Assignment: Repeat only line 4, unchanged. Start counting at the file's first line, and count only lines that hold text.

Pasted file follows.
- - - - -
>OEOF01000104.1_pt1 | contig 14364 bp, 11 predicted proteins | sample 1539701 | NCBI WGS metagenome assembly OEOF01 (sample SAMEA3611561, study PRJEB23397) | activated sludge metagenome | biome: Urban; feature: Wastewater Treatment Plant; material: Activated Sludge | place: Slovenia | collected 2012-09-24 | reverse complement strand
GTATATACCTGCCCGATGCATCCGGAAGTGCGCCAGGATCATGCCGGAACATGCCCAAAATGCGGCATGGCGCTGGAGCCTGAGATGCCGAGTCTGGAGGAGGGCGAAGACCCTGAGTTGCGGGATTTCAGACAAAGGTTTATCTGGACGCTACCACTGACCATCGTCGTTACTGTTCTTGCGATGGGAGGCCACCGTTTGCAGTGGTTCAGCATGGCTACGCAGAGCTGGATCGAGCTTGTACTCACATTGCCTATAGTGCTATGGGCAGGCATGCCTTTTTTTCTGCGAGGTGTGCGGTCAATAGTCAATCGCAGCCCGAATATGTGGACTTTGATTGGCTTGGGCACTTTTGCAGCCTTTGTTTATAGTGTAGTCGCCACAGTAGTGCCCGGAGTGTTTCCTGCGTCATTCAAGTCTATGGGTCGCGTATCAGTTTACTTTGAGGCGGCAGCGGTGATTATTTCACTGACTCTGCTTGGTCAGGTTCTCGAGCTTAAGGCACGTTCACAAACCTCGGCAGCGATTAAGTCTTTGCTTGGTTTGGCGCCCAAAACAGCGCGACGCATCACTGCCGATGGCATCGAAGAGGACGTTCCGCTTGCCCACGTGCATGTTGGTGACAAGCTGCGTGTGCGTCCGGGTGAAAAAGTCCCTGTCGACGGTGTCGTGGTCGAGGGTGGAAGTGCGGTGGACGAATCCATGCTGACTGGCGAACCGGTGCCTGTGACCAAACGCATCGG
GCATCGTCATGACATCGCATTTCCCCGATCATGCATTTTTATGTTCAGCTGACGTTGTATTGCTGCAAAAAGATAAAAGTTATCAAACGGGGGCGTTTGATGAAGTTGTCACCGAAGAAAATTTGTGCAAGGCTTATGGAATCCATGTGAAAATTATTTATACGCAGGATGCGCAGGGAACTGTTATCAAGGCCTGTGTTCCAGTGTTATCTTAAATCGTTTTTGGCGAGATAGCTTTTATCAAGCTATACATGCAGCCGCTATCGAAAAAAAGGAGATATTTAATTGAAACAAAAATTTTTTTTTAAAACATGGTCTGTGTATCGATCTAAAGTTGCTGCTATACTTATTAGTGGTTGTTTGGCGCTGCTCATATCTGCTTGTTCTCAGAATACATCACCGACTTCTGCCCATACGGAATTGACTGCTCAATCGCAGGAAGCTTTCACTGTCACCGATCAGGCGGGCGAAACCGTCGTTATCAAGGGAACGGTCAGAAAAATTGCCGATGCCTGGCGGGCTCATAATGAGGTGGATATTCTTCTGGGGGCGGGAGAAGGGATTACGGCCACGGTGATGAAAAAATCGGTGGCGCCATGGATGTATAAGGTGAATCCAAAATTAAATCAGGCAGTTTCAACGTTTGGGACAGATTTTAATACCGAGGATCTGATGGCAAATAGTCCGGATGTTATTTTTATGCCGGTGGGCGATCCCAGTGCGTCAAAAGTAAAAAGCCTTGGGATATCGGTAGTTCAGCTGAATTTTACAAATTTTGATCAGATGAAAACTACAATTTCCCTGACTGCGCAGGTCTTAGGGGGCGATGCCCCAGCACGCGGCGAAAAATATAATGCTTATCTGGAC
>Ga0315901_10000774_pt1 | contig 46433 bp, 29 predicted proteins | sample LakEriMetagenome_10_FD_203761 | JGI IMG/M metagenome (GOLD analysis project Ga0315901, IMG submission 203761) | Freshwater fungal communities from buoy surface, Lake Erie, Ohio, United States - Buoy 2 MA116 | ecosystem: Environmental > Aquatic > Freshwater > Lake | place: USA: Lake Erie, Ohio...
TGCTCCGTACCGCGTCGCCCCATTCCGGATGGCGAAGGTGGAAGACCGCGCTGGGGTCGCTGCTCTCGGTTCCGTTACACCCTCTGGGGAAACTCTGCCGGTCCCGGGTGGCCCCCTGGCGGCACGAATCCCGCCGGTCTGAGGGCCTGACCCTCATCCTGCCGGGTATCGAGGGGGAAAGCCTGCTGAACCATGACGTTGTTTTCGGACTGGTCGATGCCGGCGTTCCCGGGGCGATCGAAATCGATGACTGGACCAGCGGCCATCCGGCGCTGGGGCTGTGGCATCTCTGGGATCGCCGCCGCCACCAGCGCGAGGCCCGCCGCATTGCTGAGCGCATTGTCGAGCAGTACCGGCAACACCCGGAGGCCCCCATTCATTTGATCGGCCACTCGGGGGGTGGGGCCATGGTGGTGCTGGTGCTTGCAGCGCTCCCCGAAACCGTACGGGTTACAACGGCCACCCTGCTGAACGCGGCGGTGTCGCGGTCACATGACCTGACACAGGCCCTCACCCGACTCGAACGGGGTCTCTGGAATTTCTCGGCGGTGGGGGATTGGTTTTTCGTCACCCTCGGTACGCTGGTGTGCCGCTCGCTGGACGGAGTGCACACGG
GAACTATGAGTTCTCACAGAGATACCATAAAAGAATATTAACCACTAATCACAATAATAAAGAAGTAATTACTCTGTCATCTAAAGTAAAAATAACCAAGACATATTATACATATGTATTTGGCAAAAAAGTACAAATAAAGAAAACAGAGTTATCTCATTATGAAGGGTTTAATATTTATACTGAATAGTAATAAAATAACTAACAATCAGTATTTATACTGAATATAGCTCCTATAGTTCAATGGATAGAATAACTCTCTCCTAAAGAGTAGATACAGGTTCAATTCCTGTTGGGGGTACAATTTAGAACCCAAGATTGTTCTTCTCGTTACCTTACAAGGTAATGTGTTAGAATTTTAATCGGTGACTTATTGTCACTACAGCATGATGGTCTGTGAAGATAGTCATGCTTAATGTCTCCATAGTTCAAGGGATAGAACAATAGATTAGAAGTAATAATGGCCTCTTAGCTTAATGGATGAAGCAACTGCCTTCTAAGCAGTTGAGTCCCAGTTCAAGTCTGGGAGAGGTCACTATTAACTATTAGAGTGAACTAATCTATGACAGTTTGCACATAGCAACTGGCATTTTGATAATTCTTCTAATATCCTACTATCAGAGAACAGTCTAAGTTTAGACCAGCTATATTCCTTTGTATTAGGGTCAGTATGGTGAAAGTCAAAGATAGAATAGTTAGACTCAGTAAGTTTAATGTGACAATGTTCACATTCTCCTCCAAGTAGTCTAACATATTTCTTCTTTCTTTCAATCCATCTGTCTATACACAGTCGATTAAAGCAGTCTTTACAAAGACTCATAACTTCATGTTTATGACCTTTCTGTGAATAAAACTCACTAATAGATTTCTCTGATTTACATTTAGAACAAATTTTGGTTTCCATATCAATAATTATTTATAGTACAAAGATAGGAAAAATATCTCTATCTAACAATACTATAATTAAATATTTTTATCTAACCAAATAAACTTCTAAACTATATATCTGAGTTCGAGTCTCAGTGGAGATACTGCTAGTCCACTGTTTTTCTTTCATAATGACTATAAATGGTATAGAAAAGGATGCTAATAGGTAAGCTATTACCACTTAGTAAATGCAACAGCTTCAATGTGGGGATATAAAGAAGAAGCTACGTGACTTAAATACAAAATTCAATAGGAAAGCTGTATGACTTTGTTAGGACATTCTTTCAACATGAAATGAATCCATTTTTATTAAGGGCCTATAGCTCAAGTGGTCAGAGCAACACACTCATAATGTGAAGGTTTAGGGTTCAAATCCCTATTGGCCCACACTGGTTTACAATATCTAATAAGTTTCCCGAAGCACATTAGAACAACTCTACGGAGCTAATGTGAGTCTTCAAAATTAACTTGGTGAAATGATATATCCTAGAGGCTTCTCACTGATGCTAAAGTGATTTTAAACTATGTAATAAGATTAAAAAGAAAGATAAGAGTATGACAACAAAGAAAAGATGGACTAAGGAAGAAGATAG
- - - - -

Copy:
>Ga0315901_10000774_pt1 | contig 46433 bp, 29 predicted proteins | sample LakEriMetagenome_10_FD_203761 | JGI IMG/M metagenome (GOLD analysis project Ga0315901, IMG submission 203761) | Freshwater fungal communities from buoy surface, Lake Erie, Ohio, United States - Buoy 2 MA116 | ecosystem: Environmental > Aquatic > Freshwater > Lake | place: USA: Lake Erie, Ohio...